Original languageEnglish
    Pages (from-to)1-112
    Number of pages112
    JournalProgramme Grants for Applied Research
    Volume10
    Issue number2
    DOIs
    Publication statusPublished - Mar 2022

    Bibliographical note

    Copyright © 2022 Foy et al. This work was produced by Foy et al. under the terms of a commissioning contract issued by the
    Secretary of State for Health and Social Care. This is an Open Access publication distributed under the terms of the Creative
    Commons Attribution CC BY 4.0 licence, which permits unrestricted use, distribution, reproduction and adaption in any
    medium and for any purpose provided that it is properly attributed. See: https://creativecommons.org/licenses/by/4.0/.
    For attribution the title, original author(s), the publication source – NIHR Journals Library, and the DOI of the publication
    must be cited.

    Funder

    Funding Information:
    Declared competing interests of authors: As chief investigator, Simon J Stanworth reports being employed by NHS Blood and Transplant, which commissions the National Comparative Audit of Blood Transfusion. Robbie Foy reports grants and other from the National Institute for Health Research (NIHR) Programme Grants for Applied Research (PGfAR) programme during the conduct of the study and that he was a member of the Dissemination Centre Advisory Group until December 2019. Amanda Farrin reports membership of the NIHR Heath Technology Assessment (HTA) Antimicrobial Resistance Themed Call Board (2013–14), HTA Clinical Trials Board (2014–18), HTA Efficient Study Designs Board (2014), HTA Flu Themed Call Board (2009–11), HTA Funding Board Policy Group (formerly CSG) (2014–18), HTA Pandemic Influenza Board Members (2011), HTA Primary Care Themed Call Board (2013–14), HTA Surgery Themed Call Board (2012–13), HTA Trauma Themed Call Board (2007–8), HTA Obesity Themed Call Board (2010) and Rapid Trials and Add on Studies Board (2012). Michelle Collinson reports grants from the University of Leeds during the conduct of the study. Stephen Morris reports membership of the following NIHR committees: NIHR Health and Social Care Delivery Research (HSDR) Funding Board (2014–19), NIHR HSDR Commissioning Board (2014–16), NIHR HSDR Evidence Synthesis Sub-board (2016), NIHR HTA Clinical Evaluation and Trials Board (associate member) (2007–10), NIHR HTA Commissioning Board (2009–13), NIHR Public Health Research Funding Board (2011–17) and NIHR PGfAR Expert Sub-panel (2015–19). Susan Michie is a member of the HTA Pandemic Influenza Board.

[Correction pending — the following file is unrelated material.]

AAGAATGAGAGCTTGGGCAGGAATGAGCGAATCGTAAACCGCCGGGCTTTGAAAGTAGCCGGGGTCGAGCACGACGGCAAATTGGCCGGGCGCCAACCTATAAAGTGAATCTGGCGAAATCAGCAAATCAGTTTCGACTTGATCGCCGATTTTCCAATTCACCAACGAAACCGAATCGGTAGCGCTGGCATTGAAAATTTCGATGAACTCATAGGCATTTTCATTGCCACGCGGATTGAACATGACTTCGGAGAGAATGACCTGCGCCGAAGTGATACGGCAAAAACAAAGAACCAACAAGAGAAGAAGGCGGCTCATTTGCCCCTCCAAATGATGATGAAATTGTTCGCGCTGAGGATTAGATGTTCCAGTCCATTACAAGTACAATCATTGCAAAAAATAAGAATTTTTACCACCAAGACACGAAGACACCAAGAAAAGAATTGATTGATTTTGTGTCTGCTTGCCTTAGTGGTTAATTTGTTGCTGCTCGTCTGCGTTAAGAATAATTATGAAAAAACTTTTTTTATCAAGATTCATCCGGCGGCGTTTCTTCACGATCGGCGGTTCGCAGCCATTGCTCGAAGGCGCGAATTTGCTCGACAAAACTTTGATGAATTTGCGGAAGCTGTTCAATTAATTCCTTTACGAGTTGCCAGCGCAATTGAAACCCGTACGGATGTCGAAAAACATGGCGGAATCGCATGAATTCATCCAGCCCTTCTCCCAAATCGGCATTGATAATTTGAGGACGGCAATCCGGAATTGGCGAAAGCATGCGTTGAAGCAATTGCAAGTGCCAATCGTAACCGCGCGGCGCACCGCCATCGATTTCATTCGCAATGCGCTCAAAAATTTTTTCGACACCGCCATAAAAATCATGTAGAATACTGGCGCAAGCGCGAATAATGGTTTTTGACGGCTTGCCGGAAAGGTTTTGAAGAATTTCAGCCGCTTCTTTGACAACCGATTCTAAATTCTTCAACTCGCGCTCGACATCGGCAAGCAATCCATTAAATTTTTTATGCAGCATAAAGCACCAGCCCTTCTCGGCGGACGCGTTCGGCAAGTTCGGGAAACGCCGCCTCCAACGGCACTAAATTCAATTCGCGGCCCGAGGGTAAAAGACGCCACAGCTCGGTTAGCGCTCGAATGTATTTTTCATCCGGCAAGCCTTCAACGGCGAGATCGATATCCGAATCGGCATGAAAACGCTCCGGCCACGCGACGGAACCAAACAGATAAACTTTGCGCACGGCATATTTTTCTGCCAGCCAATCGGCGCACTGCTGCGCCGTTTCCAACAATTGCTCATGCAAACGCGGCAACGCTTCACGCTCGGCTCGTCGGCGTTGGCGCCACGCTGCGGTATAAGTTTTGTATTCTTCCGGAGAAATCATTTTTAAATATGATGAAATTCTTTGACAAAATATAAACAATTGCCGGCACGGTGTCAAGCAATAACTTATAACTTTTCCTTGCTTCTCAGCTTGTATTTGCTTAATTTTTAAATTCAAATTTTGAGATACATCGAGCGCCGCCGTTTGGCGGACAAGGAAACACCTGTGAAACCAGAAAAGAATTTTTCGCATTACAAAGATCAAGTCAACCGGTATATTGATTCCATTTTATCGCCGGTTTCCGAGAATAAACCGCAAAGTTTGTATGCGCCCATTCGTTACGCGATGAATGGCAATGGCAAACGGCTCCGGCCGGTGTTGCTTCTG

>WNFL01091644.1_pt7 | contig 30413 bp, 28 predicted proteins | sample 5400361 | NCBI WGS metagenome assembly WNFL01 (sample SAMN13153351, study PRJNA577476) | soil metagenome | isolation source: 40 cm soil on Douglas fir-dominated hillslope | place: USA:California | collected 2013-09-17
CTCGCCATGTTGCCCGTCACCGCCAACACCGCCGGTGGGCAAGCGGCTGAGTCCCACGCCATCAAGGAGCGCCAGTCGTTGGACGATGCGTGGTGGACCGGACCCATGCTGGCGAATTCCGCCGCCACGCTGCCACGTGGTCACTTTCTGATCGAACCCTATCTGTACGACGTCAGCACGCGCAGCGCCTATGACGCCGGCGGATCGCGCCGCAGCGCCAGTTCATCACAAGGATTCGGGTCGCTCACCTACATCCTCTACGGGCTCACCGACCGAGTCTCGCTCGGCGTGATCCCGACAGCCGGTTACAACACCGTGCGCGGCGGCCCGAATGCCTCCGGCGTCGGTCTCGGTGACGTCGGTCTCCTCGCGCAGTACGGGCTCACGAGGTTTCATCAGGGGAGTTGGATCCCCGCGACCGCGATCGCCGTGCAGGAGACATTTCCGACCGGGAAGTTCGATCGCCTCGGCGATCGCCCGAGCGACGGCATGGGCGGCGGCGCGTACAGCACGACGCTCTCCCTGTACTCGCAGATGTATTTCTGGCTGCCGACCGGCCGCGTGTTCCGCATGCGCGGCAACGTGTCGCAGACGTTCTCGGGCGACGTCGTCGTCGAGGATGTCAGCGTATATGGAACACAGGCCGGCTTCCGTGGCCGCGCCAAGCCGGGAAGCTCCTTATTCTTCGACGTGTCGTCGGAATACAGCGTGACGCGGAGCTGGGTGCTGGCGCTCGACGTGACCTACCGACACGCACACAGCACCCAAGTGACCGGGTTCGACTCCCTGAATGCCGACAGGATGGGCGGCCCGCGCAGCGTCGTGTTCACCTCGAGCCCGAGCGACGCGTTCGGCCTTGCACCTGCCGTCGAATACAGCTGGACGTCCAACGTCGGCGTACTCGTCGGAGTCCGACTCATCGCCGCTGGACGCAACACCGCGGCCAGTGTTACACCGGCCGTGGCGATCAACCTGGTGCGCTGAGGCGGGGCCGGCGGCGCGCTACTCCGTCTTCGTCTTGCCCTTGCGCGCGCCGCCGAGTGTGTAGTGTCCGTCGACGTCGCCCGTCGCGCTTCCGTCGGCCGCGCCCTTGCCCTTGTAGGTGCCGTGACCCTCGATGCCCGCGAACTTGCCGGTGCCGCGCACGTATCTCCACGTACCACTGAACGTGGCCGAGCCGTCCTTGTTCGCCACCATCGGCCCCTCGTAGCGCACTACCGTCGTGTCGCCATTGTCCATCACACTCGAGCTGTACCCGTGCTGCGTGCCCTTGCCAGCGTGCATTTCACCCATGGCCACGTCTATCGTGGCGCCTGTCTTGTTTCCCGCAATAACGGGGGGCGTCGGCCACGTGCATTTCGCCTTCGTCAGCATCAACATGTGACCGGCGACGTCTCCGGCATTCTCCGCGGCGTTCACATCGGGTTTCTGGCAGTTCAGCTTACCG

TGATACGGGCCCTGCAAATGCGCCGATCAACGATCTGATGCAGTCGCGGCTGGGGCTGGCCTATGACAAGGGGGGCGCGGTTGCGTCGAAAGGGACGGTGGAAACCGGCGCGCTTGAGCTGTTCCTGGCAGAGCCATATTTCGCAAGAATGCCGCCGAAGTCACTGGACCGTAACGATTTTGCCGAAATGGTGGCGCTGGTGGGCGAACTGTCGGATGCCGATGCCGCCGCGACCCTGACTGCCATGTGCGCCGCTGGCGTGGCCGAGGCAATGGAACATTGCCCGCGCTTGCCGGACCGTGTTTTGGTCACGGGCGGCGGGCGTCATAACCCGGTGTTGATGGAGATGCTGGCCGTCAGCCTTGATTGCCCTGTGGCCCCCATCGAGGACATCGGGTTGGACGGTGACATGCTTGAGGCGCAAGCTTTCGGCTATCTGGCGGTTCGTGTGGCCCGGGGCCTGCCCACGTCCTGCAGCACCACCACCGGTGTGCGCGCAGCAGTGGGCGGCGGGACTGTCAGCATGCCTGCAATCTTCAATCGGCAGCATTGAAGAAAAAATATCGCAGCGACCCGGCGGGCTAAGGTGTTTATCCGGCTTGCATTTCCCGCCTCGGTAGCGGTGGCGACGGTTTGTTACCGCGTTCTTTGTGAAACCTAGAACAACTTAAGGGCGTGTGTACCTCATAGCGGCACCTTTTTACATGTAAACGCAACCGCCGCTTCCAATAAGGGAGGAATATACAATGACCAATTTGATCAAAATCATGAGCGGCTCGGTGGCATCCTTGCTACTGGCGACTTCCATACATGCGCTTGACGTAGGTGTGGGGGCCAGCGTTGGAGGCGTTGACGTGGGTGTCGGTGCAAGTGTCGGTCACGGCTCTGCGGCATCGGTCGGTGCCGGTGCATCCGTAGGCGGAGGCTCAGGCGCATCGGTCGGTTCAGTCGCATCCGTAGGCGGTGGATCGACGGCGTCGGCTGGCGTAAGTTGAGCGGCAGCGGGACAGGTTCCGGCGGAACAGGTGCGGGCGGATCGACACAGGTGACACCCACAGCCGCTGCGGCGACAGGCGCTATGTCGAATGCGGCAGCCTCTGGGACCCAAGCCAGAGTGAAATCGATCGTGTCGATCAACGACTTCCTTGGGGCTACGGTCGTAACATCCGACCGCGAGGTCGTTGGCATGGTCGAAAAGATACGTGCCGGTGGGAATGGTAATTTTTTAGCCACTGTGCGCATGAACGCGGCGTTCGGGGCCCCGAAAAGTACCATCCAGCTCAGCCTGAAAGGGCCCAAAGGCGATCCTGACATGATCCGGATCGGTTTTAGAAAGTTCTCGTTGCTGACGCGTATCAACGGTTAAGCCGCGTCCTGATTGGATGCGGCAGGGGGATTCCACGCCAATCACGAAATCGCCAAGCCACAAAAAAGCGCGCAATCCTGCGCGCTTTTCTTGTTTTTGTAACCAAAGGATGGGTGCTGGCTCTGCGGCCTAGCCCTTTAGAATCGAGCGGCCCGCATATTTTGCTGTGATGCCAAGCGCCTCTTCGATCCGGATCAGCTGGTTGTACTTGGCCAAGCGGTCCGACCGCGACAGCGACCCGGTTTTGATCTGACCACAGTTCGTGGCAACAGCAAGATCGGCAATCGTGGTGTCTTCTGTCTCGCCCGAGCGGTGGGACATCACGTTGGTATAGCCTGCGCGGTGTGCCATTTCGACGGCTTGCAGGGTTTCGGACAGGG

Funding Information:
    This project was funded by the National Institute for Health Research (NIHR) Programme Grants for Applied Research programme and will be published in full in Programme Grants for Applied Research; Vol. 10, No. 2. See the NIHR Journals Library website for further project information.

    ASJC Scopus subject areas

    • Health Informatics
    • Health Policy
    • Public Health, Environmental and Occupational Health

    Fingerprint

    Dive into the research topics of 'Enhanced feedback interventions to promote evidence-based blood transfusion guidance and reduce unnecessary use of blood components: The AFFINITIE research programme including two cluster factorial RCTs'. Together they form a unique fingerprint.

    Cite this